BiTteRnEsS & gRiEf

I don’t want to admit this, but I struggle with bitterness. A character defect. Bitterness lead me to leave my church family (all my friends and social support group for 3 years).  Bitterness grows when I don’t address a hurt, when the hurt goes unresolved, when I pretend it’s not there or hope that with time it would go away.  Those coping skills never work.

The Bible calls bitterness a poisonous root and the work of the devil to cause disunity:

Work at living in peace with everyone, and work at living a holy life, for those who are not holy will not see the Lord.  Look after each other so that none of you fails to receive the grace of God. Watch out that no poisonous root of bitterness grows up to trouble you, corrupting many. Heb 12:14-15 NLT

 Therefore, rejecting all falsehood [whether lying, defrauding, telling half-truths, spreading rumors, any such as these], speak truth each one with his neighbor, for we are all parts of one another [and we are all parts of the body of Christ].  Be angry [at sin—at immorality, at injustice, at ungodly behavior], yet do not sin; do not let your anger [cause you shame, nor allow it to] last until the sun goes down.  And do not give the devil an opportunity [to lead you into sin by holding a grudge, or nurturing anger, or harboring resentment, or cultivating bitterness]. Ephesians 4: 25-27 AMP

To work through my hurts and bitterness, I need to face my grief.  Below are couple of devotionals that speak to these two areas.  Before you proceed you might want to watch this short video titled “What can we do to heal past hurts/frustrations?”


How would you feel if you spent years of your life running from an enemy only to discover the enemy was you?  Japan formally surrendered to the United States to end World War II on September 2, 1945. But several Japanese soldiers, still manning their posts throughout the Pacific, never got the news. One in particular, Hiroo Onoda, remained staunchly holed up in his jungle stronghold and refused to admit defeat. Efforts to communicate with him were dismissed by Onoda as a hoax. Amazingly, not until 1974, when his former commander was brought in to officially release Onoda from duty, did he realize he had dedicated his life to a war that had ended almost thirty years before.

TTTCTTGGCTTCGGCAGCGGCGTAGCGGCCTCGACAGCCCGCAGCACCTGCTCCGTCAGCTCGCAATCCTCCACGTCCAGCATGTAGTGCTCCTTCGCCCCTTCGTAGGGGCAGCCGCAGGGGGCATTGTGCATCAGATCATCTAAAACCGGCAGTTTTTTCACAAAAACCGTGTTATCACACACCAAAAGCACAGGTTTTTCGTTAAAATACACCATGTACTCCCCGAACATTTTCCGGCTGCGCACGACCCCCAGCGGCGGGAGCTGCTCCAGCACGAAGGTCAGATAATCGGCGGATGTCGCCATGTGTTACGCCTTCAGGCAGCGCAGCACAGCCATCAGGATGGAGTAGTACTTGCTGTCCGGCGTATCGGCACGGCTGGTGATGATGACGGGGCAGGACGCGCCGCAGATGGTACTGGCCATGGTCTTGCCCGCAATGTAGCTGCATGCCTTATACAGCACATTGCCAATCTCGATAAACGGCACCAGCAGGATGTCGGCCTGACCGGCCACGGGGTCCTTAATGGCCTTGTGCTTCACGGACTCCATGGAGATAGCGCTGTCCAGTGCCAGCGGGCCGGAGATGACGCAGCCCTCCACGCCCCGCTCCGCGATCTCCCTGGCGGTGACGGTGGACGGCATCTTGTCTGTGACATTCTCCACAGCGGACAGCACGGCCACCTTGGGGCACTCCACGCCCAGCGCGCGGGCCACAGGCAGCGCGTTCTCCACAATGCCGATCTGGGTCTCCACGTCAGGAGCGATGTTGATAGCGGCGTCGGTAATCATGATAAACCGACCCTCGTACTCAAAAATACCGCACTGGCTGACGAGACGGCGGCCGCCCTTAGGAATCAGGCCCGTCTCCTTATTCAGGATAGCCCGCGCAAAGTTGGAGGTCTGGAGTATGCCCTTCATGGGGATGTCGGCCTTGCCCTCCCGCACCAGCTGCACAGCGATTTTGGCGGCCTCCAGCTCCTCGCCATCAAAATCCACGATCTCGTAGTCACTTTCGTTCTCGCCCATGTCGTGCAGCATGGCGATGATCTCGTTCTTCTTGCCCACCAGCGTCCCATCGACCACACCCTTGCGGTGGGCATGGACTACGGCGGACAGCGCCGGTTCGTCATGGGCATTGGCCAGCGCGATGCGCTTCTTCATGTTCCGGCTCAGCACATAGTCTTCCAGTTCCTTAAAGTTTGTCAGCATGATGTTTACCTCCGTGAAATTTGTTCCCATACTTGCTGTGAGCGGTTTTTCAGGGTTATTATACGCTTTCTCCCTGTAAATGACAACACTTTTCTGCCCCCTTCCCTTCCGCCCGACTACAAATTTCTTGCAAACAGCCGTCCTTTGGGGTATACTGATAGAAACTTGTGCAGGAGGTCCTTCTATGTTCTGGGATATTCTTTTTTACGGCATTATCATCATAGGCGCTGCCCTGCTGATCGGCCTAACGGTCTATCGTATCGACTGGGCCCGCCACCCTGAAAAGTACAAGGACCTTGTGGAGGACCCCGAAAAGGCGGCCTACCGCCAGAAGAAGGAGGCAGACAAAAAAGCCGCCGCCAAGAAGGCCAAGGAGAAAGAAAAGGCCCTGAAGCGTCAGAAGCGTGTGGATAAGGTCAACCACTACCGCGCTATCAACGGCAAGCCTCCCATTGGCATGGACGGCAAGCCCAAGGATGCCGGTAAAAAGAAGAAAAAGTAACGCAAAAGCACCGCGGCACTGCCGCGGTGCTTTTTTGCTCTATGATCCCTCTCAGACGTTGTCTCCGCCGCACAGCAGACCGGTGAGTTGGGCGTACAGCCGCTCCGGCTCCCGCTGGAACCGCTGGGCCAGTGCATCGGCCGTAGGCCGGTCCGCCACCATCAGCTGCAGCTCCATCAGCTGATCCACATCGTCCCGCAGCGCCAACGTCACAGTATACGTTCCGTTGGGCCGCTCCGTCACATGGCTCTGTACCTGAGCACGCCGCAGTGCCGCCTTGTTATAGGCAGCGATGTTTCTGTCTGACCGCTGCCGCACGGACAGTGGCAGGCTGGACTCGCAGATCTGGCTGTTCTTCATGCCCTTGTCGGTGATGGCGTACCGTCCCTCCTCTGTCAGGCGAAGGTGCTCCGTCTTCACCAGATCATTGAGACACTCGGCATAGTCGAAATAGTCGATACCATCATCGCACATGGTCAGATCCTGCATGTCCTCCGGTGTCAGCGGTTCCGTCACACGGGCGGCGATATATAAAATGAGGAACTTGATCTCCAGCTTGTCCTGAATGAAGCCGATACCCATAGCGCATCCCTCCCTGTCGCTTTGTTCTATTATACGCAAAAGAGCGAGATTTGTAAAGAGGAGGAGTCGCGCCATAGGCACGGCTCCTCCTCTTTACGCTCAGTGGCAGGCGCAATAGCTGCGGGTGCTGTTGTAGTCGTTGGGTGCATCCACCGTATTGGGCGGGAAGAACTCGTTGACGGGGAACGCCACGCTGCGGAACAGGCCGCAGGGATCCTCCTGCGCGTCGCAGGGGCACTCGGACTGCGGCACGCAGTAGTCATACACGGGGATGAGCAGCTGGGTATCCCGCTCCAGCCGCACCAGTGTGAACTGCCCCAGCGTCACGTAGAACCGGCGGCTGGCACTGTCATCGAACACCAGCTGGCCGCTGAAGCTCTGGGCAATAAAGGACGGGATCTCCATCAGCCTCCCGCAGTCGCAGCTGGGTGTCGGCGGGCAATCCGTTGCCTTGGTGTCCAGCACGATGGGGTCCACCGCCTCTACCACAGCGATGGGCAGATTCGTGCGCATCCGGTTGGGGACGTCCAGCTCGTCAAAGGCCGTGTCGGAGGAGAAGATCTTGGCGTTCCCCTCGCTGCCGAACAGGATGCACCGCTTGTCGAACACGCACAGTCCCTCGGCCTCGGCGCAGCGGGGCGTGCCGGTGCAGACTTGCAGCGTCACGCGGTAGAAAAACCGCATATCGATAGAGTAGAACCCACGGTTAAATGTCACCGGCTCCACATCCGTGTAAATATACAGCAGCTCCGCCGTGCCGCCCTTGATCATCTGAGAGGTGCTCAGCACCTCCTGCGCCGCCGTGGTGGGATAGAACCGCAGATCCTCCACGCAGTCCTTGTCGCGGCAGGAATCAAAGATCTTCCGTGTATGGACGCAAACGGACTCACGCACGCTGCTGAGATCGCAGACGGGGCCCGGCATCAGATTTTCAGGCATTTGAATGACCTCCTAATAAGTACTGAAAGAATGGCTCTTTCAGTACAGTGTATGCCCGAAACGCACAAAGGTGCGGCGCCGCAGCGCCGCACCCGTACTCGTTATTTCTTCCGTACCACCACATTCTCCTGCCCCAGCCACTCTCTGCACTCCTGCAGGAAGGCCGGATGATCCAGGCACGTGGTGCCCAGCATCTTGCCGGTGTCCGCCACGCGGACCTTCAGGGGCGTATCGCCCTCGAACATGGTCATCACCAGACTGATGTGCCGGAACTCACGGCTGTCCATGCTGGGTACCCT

Bitterness is a lot like that. We harbor anger from pain we’ve suffered and replay the resentment again and again in our mind. But, eventually, we discover our anger doesn’t solve anything from our past. It only damages the relationships we hold dear today.

Bitterness is a misplaced, toxic emotion. It eats away at us, not the person at whom we’re angry.

Our world is broken, and the pain we suffer is real. Trust me, I know. I’ve lived through some pretty dark days myself. But stewing in our anger and allowing bitterness to dominate our lives will only pull us away from God, and it’ll never erase the difficulties we’ve endured.

So do yourself a favor; be willing to work through your pain, and with the Lord’s help, forgive those who have hurt you. Set yourself free from a war that should have been over years ago.


The shortest distance between two points is a straight line. As David Works can tell you, this is never more true than when dealing with grief.

It started out as a normal Sunday in December 2007. The sun shone bright across New Life Church in Colorado Springs as the Works family climbed into their van after that morning’s service.

Then everything changed.

Out of nowhere, bullets crashed through the windshield and pinged off the vehicle’s metal frame. A mere ten yards away, the muzzle of a rifle flashed toward their van. By the time the gunman moved on in search of more victims, David Works and his wife, Marie, had lost two of their four daughters.

Few of us have experienced trauma quite like this, but none of us are immune to loss so deep it brings us to our knees. Psychologists will tell you we each grieve in our own way.

However, David says there is one universal truth he learned that day: there are no shortcuts. You can’t heal from grief by avoiding it or going around it. You have to walk straight through the middle.

And, boy, is that difficult. But with the support of family and friends and God’s loving presence, we can face our grief and make it through to healing. We may not charge ahead with confidence, and our steps may be shaky at first, but that’s okay. With time, the Lord can repair the broken places, and we’ll find ourselves stronger than we were before our world changed.

From: Daly Focus at These devotional appeared in YouVersion “Experiencing Hope and Healing” Reading Plan.


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